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BusinessMinistry to restructure budget, cut capital spending to finance war economy

Ministry to restructure budget, cut capital spending to finance war economy

Government borrowing from central bank surges by 169.4 percent, despite promising T-bills auction

Officials at the Ministry of Finance passed a decision to restructure the budget and cut capital spending as government coffers have been drained by the war in the northern part of Ethiopia.

It is a measure precipitated by the one year old conflict that led to a surge in expenditure for war and humanitarian efforts.

The move comes just few weeks after a new report published by the National Bank of Ethiopia indicated that government borrowing from the central bank showed a 169.4 percent yearly increase during the last quarter of the last financial year.

Attributed to the law enforcement operation and COVID-19, the government borrowed 83.5 billion Birr in advance payment during the reporting period.

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Ahmed Shide, Minister of Finance, in a live interview broadcasted on Ethiopian Broadcasting Corporation, confirmed the budget squeeze faced by the federal government because of the war, while urging public institutions to efficiently use their financial resources.

“The cost of war is very high; even the government cannot bear it alone. While the public is providing a helping hand through various means, including by preparing food, order has already been given to restructure the budget,” said Ahmed.

For this fiscal year, the parliament has approved 561 billion Birr budget, showing an 18 percent yearly increase, though it is lowest in five years in dollars terms. About 183.5 billion Birr is allocated for capital spending, 20 billion higher than the recurrent expenditure for the budget year. Almost 200 billion Birr is allocated to subsidize regions.

“Subsidies to regions have been disbursed without any cut,” said Ahmed. He, however, underscored the uphill task to finance the growing government deficit at a time when grants from development partners are drying.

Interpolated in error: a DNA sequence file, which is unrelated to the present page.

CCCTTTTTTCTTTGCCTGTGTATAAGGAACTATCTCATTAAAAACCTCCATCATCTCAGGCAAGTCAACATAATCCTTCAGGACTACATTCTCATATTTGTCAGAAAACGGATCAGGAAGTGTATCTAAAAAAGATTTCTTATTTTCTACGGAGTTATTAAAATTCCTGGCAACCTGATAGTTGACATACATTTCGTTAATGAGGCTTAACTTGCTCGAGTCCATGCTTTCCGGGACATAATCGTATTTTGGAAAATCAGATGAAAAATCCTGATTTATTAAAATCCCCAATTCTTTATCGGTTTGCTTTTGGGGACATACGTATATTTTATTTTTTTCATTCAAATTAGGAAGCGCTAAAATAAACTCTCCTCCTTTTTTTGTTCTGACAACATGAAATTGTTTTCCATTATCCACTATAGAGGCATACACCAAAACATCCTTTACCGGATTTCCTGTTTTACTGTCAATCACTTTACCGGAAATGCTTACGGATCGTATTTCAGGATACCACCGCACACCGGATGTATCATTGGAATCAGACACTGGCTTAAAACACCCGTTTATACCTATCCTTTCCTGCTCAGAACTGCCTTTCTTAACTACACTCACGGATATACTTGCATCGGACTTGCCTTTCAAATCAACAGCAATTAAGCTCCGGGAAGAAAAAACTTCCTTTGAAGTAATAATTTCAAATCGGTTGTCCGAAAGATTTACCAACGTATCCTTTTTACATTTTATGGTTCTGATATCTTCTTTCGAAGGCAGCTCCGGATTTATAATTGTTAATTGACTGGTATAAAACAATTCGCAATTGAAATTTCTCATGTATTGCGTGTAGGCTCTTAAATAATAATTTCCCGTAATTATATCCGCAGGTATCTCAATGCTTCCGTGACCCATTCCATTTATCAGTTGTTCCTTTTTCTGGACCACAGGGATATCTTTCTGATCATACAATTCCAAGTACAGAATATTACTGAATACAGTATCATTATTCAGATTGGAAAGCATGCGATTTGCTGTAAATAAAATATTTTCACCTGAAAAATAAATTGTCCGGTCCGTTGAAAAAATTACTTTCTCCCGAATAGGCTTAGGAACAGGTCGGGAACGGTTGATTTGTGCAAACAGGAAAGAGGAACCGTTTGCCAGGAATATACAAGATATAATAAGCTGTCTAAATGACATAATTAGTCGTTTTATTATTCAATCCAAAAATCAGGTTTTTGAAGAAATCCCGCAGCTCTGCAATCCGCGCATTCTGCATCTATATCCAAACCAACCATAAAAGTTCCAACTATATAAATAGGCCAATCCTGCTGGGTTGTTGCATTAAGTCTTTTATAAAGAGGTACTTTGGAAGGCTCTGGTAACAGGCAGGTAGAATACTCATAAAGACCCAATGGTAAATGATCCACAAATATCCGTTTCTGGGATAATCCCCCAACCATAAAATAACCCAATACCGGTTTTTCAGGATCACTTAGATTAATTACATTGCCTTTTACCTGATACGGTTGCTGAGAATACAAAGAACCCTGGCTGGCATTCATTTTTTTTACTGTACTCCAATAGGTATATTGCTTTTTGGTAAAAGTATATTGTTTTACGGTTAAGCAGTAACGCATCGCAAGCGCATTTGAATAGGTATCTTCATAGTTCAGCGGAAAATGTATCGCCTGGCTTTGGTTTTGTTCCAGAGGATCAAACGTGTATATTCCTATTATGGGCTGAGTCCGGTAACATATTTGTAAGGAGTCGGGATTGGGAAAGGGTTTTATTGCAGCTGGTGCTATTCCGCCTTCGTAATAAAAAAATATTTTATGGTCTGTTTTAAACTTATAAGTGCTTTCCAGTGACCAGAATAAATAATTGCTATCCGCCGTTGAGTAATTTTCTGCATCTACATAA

The fourth quarter of the last fiscal year saw no grants, according to the latest report by the National Bank of Ethiopia.

“The grant revenue amounts to 0.9 percent of GDP, which is not huge but it makes a difference when it is added to the budget deficit,” said Partick Heinisch, an Economist, adding that Ethiopia’s status as low-income country makes it hard for the government to raise taxes.

For 2021/22 fiscal year, the budget deficit is projected to reach 144 billion Birr, of which 66.8 is expected to be financed by foreign aid. With the continued challenge to secure grants committed by development partners, the government is seeking to finance the deficit through other debt instruments, including treasury bills, which is thriving since it became market-driven.

“Private sector participants significantly increase as the interest rates surge driven by the market forces, helping the government raise more funds. This shows that the market is promising as a means of financing budget deficits,” said Abdulmenan Mohammed, a financial expert with over two decades of experience.

The fourth quarter of the last fiscal year saw a 368 percent upsurge in treasury bills supplied to the bi-weekly auction. While the demand to buy the bills almost saw a similar increase, 127 billion Birr offer has been made for 130 billion Birr T-bills brought to the table.

Yet recent auctions showed little demand. Out of 36 billion Birr worth of T-bills up for auction by the Central Bank on November 03, 2021, only 19.4 billion Birr have been sold. Despite the low-demand witnessed recently, experts still applaud the government’s efforts to avoid direct central bank financing to the federal government.

“The government wants to avoid direct central bank financing by taking recourse to T-bills, a good decision given already high inflation, which would be fuelled further through central bank financing,” said Heinisch, the economist, whose special interest lies on conducting economic research in emerging markets.

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